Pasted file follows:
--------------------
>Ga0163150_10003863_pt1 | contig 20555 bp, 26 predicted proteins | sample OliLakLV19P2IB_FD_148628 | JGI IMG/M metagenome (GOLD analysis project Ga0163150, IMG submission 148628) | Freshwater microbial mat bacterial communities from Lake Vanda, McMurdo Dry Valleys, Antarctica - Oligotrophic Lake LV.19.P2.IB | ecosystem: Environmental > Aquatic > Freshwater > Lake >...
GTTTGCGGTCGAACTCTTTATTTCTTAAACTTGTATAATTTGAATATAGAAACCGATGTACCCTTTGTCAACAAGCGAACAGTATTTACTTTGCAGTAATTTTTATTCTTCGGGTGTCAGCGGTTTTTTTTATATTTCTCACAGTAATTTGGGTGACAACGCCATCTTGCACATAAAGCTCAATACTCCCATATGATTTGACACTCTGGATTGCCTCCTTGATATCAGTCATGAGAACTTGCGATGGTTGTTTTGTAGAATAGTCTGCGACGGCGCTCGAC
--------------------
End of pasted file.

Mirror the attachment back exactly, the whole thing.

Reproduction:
>Ga0163150_10003863_pt1 | contig 20555 bp, 26 predicted proteins | sample OliLakLV19P2IB_FD_148628 | JGI IMG/M metagenome (GOLD analysis project Ga0163150, IMG submission 148628) | Freshwater microbial mat bacterial communities from Lake Vanda, McMurdo Dry Valleys, Antarctica - Oligotrophic Lake LV.19.P2.IB | ecosystem: Environmental > Aquatic > Freshwater > Lake >...
GTTTGCGGTCGAACTCTTTATTTCTTAAACTTGTATAATTTGAATATAGAAACCGATGTACCCTTTGTCAACAAGCGAACAGTATTTACTTTGCAGTAATTTTTATTCTTCGGGTGTCAGCGGTTTTTTTTATATTTCTCACAGTAATTTGGGTGACAACGCCATCTTGCACATAAAGCTCAATACTCCCATATGATTTGACACTCTGGATTGCCTCCTTGATATCAGTCATGAGAACTTGCGATGGTTGTTTTGTAGAATAGTCTGCGACGGCGCTCGAC